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Maly Trostinets extermination camp

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  • Marta Heimrath (1896 - 1942)
    Dokumentationsarchiv des österreichischen Widerstandes Vorname Martha Nachname Heimrath Geburtstag 28.01.1896 Geburtsort Wien Wohnort Wien 2, Ferdinandstrasse 29 Sterbeort Maly Tro...
  • Katharina (Kitty) (Kitti) Siebenschein (1896 - 1942)
    Birth per 1896 Wien Siebenschein Katharina Josef/ From The Central Database of Shoah Victims' Names at Source Pages of Testimony Last Name SIEBENSCHEI...
  • Waldemar Goldschmid (1891 - 1942)
    Dokumentationsarchiv des österreichischen Widerstandes Vorname Waldemar Nachname Goldschmied Geburtstag 07.08.1891 Wohnort Wien 2, Rotensterngasse 23 Sterbeort Maly Trostinec Depor...
  • Herta Schmiedl (1905 - 1942)
    Dokumentationsarchiv des österreichischen Widerstandes Vorname Herta Nachname Schmiedel Geburtstag 25.03.1905 Wohnort Wien 2, Haidgasse 15/7 Sterbedatum 18.09.1942 Sterbeort Maly T...
  • Hermine Ehrenreich (1886 - 1942)
    Dokumentationsarchiv des österreichischen Widerstandes Vorname Hermine Nachname Ehrenreich Geburtstag 17.11.1886 Geburtsort Wien Wohnort Wien 2, Lilienbrunngasse 19/11 Sterbedatum ...

Maly Trastsianiets extermination camp (see alternate spellings), located near a small village on the outskirts of Minsk, Belarus, was the site of a Nazi extermination camp.

Originally built in the summer of 1941, on the site of a Soviet kolkhoz, as a concentration camp, to house Soviet prisoners of war who had been captured following the German attack on the Soviet Union which commenced on June 22 of that year; (it was known as Operation Barbarossa).

The camp became a Vernichtungslager, or extermination camp, on May 10, 1942 when the first consignment of Jews arrived.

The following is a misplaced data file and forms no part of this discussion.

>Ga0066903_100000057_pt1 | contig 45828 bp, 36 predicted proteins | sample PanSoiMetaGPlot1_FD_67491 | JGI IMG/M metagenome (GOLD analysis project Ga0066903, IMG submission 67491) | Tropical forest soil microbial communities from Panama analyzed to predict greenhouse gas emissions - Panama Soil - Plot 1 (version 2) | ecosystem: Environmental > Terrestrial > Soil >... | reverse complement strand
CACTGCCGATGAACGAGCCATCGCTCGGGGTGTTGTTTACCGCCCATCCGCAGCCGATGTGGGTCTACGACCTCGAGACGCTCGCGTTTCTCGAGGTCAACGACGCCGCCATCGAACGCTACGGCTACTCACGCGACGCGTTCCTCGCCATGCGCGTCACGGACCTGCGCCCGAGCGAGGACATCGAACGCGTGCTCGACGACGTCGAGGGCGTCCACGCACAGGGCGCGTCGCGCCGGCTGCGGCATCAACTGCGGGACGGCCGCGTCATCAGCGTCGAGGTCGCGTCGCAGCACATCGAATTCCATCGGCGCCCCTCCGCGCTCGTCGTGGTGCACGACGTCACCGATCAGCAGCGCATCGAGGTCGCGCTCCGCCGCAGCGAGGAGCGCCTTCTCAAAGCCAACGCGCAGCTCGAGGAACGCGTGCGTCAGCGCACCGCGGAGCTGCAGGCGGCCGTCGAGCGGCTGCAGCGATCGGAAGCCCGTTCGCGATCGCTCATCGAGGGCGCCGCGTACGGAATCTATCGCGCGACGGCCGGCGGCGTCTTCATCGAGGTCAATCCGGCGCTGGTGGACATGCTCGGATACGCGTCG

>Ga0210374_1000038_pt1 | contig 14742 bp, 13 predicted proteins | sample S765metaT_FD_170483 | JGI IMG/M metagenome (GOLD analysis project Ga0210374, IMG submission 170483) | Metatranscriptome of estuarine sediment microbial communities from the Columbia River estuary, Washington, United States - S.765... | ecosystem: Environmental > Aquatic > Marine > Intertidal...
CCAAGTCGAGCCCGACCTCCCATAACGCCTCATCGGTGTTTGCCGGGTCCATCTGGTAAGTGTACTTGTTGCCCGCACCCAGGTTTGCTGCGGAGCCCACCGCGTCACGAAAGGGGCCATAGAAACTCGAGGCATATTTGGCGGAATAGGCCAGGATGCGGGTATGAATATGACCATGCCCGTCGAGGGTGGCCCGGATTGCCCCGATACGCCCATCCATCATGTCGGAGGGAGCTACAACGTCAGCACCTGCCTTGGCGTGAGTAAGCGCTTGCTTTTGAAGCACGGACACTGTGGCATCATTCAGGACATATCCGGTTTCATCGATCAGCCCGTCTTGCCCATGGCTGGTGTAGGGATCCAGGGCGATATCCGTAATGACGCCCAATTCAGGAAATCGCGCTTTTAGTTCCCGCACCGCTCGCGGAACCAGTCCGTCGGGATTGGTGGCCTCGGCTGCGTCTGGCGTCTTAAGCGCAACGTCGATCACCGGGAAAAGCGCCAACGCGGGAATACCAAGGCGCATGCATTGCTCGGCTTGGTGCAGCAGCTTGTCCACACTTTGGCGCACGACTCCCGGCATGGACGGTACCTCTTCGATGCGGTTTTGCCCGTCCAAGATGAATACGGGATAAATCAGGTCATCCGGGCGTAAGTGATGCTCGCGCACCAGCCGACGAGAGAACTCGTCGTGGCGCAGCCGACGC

While many Jews from Germany, Austria and the present-day Czech Republic met their deaths there, (in most cases almost immediately upon their arrival, by being trucked to the nearby Blagovshchina (Благовщина) and Shashkovka (Шашковка) forests killing grounds and shot in the back of the neck), the primary purpose of the camp was the extermination of the substantial Jewish community of Minsk and the surrounding area.

Mobile gas chambers deployed here performed a subsidiary if not insignificant function in the genocidal process.

On June 28, 1944, as the Red Army approached the region, the Nazis blew up the camp as part of Sonderaktion 1005, an operation to destroy evidence of genocide. But the Soviets are said to have discovered 34 grave-pits, some (not all) measuring as much as 50 meters in length and three to four meters in depth, located in the Blagovshchina Forest some 500 meters from the Minsk–Mogilev highway (according to the special report prepared by the Soviet Extraordinary State Commission in the 1940s).

Only two Jewish prisoners managed to survive Maly Trostenets, and only one of them survived the war, but his identity is unknown and he never gave testimony.

Original estimates of the number of people killed there ranged from 200,000 to more than half a million. Yad Vashem currently estimates the number as 65,000 Jews. Signs at the site indicate that 206,000 were murdered there.

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